a sabbatical rest, day 59
I turned 68 in Kathmandu, which is kind of a fun thing to say. It’s more fun to do, though. Technically, I spent most of the day in Bhaktapur. But it’s in the Kathmandu valley, so that’s close enough.
Before I recount the day or take stock of its significance, I want to say I appreciate the commitment that Spring Arbor University has made to cross-cultural studies, which has allowed me to travel with students to China, Ireland, Argentina, India, and Nepal. I consider the cross-cultural requirement for students one of our university’s greatest benefits to students—a way of opening up the world, stretching students and staff to consider new perspectives, greater responsibilities, and personal gratitude.
It helps Katie and me, and the students, to reconsider our place in the world, and our responsibility for it. And to recognize how blessed we are. Outside the university’s commitment to these things, I could not have imagined sitting here today, on the balcony outside our sixth-floor apartment with a parakeet on the nearby treetop. Ok, maybe I could have imagined the parakeet since I was born and raised in South Florida where we have such things. Papaya and fresh-squeezed orange juice, both of which I have enjoyed today, were also samples of my childhood. (The longitude of Kathmandu is roughly the same as Disney World in Orlando.)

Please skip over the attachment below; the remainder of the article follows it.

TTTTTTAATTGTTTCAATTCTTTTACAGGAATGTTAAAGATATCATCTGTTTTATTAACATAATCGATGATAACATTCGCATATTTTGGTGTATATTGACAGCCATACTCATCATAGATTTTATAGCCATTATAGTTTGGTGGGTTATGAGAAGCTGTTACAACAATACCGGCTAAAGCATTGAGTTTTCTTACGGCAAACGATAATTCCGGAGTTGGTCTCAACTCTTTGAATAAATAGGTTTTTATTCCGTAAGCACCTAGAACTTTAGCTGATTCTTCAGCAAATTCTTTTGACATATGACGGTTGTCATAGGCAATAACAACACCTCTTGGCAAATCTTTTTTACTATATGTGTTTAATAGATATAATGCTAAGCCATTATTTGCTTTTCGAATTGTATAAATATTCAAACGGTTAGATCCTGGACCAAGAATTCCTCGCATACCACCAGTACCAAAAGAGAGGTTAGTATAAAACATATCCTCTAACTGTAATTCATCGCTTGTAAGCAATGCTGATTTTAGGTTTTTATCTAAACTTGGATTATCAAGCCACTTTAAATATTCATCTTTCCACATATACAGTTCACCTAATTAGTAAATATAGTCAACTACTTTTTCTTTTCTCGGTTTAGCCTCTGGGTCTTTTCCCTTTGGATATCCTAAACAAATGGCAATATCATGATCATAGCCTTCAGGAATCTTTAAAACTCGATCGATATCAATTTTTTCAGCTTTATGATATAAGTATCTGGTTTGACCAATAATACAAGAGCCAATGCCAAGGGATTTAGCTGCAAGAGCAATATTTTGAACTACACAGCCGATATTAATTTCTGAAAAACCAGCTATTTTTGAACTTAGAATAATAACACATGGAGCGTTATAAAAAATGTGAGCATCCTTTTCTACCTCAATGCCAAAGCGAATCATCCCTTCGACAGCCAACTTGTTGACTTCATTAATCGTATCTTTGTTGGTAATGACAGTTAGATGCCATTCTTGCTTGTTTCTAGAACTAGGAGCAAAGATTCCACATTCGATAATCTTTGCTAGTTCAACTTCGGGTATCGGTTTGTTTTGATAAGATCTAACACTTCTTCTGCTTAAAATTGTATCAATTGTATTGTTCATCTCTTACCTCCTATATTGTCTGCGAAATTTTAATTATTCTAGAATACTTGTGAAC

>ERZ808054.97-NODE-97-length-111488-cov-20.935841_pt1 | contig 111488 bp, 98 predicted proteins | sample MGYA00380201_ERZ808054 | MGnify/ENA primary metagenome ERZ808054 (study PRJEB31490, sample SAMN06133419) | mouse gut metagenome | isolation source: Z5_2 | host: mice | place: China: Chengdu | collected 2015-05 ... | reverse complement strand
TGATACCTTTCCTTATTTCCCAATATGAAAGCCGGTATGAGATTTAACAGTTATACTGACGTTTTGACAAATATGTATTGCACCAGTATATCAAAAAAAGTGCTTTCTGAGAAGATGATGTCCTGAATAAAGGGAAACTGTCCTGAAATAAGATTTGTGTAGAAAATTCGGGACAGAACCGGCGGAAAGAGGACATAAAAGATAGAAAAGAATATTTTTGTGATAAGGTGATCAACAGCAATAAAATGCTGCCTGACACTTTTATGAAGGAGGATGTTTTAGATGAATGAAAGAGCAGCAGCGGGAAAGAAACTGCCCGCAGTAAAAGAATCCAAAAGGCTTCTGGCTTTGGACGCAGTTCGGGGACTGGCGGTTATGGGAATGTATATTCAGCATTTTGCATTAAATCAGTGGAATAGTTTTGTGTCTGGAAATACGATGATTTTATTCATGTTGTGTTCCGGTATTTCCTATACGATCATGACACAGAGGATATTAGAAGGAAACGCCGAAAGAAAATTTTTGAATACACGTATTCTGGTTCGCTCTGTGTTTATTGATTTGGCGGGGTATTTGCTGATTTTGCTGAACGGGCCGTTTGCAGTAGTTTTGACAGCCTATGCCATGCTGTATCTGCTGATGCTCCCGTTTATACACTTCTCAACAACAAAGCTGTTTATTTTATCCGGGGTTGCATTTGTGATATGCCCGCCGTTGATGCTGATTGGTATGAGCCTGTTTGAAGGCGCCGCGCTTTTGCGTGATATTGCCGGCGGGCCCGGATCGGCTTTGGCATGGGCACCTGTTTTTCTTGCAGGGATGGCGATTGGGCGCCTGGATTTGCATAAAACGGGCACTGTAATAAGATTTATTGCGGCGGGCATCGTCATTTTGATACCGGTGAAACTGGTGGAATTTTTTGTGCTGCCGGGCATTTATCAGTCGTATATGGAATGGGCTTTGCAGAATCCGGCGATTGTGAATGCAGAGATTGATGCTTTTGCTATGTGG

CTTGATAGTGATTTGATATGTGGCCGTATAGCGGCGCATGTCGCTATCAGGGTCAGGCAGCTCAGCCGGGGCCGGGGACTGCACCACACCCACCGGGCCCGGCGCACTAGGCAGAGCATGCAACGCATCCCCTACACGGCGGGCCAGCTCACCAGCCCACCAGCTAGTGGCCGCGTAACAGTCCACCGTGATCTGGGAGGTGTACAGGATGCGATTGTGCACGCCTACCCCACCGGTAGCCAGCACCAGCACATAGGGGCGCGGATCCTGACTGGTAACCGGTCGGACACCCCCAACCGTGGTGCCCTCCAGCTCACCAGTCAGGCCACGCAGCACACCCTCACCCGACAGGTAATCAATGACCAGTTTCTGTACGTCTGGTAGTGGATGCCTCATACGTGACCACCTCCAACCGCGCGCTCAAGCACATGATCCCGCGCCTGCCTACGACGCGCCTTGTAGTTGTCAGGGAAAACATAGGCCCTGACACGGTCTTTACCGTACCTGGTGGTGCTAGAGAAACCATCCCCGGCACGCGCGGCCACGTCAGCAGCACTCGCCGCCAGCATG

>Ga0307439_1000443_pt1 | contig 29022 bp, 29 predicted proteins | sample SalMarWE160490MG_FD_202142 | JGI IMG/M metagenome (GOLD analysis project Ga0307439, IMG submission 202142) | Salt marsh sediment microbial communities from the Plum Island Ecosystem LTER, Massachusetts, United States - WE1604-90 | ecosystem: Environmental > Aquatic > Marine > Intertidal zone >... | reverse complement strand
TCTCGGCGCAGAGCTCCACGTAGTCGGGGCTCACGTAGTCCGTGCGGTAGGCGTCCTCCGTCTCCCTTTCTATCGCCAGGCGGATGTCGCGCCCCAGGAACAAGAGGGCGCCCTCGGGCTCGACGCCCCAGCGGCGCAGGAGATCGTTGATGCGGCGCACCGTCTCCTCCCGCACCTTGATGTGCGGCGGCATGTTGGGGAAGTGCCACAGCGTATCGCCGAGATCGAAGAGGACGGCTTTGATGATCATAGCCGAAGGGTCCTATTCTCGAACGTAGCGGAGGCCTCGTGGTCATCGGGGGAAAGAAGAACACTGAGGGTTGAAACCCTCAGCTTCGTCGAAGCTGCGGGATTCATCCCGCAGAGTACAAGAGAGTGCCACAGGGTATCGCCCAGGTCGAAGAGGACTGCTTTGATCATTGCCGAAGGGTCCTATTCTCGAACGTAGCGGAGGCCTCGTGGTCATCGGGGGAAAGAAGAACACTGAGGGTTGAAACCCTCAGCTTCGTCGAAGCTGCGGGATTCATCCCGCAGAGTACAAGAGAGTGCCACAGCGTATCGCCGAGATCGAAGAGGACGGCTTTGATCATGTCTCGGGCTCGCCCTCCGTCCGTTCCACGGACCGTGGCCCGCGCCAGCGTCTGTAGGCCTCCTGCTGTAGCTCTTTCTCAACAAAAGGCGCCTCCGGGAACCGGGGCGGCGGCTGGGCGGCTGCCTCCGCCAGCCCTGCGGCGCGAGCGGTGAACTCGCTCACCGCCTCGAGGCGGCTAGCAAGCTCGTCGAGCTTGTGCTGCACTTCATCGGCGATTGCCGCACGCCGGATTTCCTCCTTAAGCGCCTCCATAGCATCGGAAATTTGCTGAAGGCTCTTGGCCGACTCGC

But I digress. I spent my birthday with friends in nearby Bhaktapur. We went to church together that morning (Christians often worship on Saturday in Nepal since Sunday is a regular school and workday in this largely Hindu culture.) That night Baileyna made us (water) buffalo stew, with lentil and rice flour pancakes. It was amazing. And my palate is getting accustomed to the rich, aromatic spices here.
When we got back to our apartment, we chatted with a couple of our kids back in the USA. It turns out we have excellent internet service here. And then today, Sunday, which we have chosen as our day off, we continued the birthday celebration with a long walk and breakfast in Thamel, a tourist-friendly district without any tourists these days. On an outdoor patio at the Blueberry Kitchen, I got an omelet, with chicken sausage, hash browns, and that fresh-squeezed orange juice for about $3.80 US.
It was a nice weekend, with good friends and great food. And as my friend Jody Lutes back in the USA reminded me on Facebook, with the perfect travel companion. There was, of course, a lot of well-wishing on social media, and I’m grateful for family, friends and former students who remember me, and read my blog. This includes new friends I’m making here, who were the first to wish me a happy birthday since it got here sooner on this side of the world.
But you can only have lifelong friends if you have a long life. I’m blessed indeed. Taking stock of these blessings requires a recognition of God’s faithfulness in my life, which helps to see even the blind beggar on the street as bearers of His image. I’ve learned many things in 68 years, but travel in particular has taught me to see past the irritations and inconveniences I may encounter, and see the beauty of a sidewalk vendor. The unfamiliar colors, sounds, smells and taste foreshadow a kingdom where every tribe and tongue will gather before God’s throne in joyous praise.
I don’t have to wait until then. I can praise Him now, with each sip of Himalayan tea, as I greet new colleagues, or as I celebrate old friends. Travel does not just make me grateful for the many privileges I have at home, but for the richness of creation and the hospitality of strangers.
So, happy birthday to me. I feel happy today. Aja khusi lagyo.